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5 Reasons to Automate Procurement

Grainger Editorial Staff

Automation can be a powerful tool in the world of procurement. Electronic procurement, often known as eProcurement or just ePro, can include several different aspects of the procurement process that are easily automated, monitored and measured. We’ll discuss the automation types shortly, but first let’s look at the key benefits of automated procurement, which:

  1. Increases overall efficiency
  2. Frees up a procurement expert’s time for other strategic projects
  3. Improves control over payments and spend analysis
  4. Aids contract management and compliance
  5. Tracks supplier performance and compliance

There are five points of automation in the eProcurement process. There’s spend analysis, which looks at the process of data collection, cleaning, classification and analysis. Then there’s the supplier bid process to automate, which is also known as eSourcing. Next there’s the automation of the contract management process, followed by the actual purchase order process – aka eProcurement. Finally, there’s the payment process, which also goes by the name ePayables. Now, let’s dig deeper on the benefits of automated procurement.  

According to a study by the American Productivity & Quality Center (APQC), companies that “automate the procure-to-pay processes achieve faster cycle times and more efficient purchase order processing.” The study, which was written up in Spend Matters, noted that companies with automated procurement complete purchase orders faster than those without it. What took two hours at companies with automation took seven hours at those without an eProcurement process. Saving an average of five hours is clearly a big difference.

Supplier lead times also shrunk at companies with eProcurement, by an average of two days compared with companies that didn't use it. According to the same study, nearly twice as many purchase orders were completed per full-time equivalent employee (FTE) at companies with automated procurement: 3,471 purchase orders per FTE in eProcurement-enabled companies, compared with 1,213 purchase orders at companies without eProcurement processes.

According to study from Grainger, the average cost of a maintenance, repairs and operations (MROs) purchase order is $75 and this cost can be reduced by as much as 50 percent through process automation. Automated procurement can help reduce time spent on routine tasks, and it can maintain efficiency and accuracy by having routine work scheduled accordingly.

Automating the supplier bid process--eSourcing--can help you to use your time more efficiently. The time that you free up can let you spend more time on other critical projects and processes, especially those that can't be automated.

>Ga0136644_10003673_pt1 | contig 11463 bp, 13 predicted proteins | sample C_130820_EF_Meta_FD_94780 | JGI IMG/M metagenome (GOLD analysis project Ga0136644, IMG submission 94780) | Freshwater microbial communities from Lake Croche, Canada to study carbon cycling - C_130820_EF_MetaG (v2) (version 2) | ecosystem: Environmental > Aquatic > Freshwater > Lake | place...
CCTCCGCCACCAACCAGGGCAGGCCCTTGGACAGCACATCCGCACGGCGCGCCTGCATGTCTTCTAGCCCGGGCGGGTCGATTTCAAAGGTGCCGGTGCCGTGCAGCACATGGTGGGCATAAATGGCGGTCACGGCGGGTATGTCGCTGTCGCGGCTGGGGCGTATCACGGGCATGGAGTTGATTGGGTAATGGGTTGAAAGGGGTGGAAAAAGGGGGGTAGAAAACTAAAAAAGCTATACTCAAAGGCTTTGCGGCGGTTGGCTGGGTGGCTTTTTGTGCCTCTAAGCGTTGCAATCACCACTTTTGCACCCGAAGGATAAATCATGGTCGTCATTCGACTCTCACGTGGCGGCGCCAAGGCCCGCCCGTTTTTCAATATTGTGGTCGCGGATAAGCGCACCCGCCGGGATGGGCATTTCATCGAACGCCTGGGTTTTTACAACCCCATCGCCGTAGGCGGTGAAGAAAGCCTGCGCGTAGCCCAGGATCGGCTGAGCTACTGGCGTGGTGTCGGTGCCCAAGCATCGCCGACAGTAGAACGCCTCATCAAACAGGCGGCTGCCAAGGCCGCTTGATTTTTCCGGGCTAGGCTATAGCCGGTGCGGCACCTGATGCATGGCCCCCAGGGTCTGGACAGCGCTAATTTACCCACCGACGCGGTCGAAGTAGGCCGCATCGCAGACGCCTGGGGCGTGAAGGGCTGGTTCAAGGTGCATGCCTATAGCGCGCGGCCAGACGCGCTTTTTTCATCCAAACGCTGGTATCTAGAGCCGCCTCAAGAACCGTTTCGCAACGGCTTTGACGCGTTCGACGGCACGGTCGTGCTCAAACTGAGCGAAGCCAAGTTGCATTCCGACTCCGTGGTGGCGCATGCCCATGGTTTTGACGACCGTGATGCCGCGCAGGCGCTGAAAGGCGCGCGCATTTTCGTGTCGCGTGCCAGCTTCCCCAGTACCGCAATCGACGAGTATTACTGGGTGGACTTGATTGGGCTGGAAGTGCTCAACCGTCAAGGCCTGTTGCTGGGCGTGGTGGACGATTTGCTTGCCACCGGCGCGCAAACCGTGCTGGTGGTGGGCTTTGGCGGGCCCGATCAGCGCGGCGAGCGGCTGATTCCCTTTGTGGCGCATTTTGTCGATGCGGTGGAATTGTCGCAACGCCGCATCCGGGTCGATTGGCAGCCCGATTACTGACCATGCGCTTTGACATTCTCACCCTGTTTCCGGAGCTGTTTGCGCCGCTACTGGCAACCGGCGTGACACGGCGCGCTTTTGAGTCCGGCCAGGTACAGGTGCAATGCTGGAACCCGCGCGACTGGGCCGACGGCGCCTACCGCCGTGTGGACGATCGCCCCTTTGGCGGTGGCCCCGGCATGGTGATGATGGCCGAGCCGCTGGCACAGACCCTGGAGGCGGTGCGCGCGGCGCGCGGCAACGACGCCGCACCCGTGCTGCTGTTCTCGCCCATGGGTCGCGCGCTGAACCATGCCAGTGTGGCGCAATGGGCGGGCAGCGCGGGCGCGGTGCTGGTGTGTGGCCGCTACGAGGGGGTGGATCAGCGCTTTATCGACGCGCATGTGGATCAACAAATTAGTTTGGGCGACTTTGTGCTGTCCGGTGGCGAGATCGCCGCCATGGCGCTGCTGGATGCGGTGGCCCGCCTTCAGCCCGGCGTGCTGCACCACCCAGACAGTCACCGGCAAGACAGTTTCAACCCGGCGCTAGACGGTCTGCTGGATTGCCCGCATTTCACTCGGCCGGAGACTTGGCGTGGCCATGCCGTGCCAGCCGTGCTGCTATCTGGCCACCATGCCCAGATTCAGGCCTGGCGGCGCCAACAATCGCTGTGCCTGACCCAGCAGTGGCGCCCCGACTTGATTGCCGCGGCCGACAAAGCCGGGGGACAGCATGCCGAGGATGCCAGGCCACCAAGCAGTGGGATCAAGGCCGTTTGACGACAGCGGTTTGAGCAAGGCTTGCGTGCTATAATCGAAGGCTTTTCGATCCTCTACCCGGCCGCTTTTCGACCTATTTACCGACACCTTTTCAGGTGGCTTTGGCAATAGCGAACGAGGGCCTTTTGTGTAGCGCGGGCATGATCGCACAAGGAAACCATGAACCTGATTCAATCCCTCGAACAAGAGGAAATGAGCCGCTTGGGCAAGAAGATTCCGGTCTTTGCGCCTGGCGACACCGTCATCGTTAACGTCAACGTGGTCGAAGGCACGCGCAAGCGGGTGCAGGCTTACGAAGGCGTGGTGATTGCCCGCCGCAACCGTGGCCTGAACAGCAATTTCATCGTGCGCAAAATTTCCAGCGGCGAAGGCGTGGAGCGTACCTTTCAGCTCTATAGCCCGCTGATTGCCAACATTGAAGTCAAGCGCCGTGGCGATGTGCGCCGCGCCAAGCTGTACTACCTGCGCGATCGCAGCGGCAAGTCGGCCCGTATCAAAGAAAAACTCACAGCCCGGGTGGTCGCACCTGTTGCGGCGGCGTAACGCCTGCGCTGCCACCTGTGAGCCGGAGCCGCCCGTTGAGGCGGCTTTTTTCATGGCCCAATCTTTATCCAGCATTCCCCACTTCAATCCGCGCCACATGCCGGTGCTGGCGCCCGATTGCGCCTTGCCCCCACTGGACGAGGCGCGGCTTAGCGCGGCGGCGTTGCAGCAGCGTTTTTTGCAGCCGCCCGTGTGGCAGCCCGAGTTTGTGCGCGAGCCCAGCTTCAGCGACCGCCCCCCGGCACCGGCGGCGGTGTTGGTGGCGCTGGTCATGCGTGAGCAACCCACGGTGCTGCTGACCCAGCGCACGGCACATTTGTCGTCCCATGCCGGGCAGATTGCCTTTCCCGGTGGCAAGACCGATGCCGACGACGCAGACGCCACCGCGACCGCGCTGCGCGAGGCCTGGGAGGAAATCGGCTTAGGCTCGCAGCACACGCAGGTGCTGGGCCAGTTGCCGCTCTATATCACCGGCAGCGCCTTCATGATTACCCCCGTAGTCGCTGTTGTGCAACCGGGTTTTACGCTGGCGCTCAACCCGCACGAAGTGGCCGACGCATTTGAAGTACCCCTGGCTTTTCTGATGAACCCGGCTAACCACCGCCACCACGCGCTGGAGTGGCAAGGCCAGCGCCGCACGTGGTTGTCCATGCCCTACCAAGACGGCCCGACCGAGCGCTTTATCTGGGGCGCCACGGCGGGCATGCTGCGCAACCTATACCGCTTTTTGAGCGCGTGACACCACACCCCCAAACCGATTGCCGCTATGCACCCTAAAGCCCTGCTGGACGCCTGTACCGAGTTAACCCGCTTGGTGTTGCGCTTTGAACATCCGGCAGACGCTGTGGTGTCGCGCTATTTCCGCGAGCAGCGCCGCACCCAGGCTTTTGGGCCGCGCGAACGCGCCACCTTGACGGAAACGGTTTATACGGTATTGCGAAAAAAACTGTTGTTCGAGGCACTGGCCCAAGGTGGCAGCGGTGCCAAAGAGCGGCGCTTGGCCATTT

Also, think about the greater control achieved with ePayables and spend analysis. You can have a clear analysis of spending plus have payments taken care of easily through automation. The overall win here is greater control for the total procurement process.

Of course, before you can take care of payments, there’s the middle part – managing contracts and measuring supplier compliance and performance. Here again, eProcurement can make improvements. You can put your expertise with contract management and compliance into an automated approach that is repeatable and doesn’t require you to develop and send something new every time. Then there’s also the ability to easily track a supplier’s level of compliance and overall performance. By automating the processes you open up the opportunity to serve as your company's strategic procurement expert – taking the bigger picture into consideration.

So take another look at how you carry out your procurement processes. Can you use eProcurement to “work smarter, not harder”, as the old expression goes? Consider the benefits of automation and how you can help make a difference with your company’s overall bottomline.


Grainger KnowHow 

American Productivity & Quality Center 

Procurify blog

Supply Chain Management Review 


The information contained in this article is intended for general information purposes only and is based on information available as of the initial date of publication. No representation is made that the information or references are complete or remain current. This article is not a substitute for review of current applicable government regulations, industry standards, or other standards specific to your business and/or activities and should not be construed as legal advice or opinion. Readers with specific questions should refer to the applicable standards or consult with an attorney.


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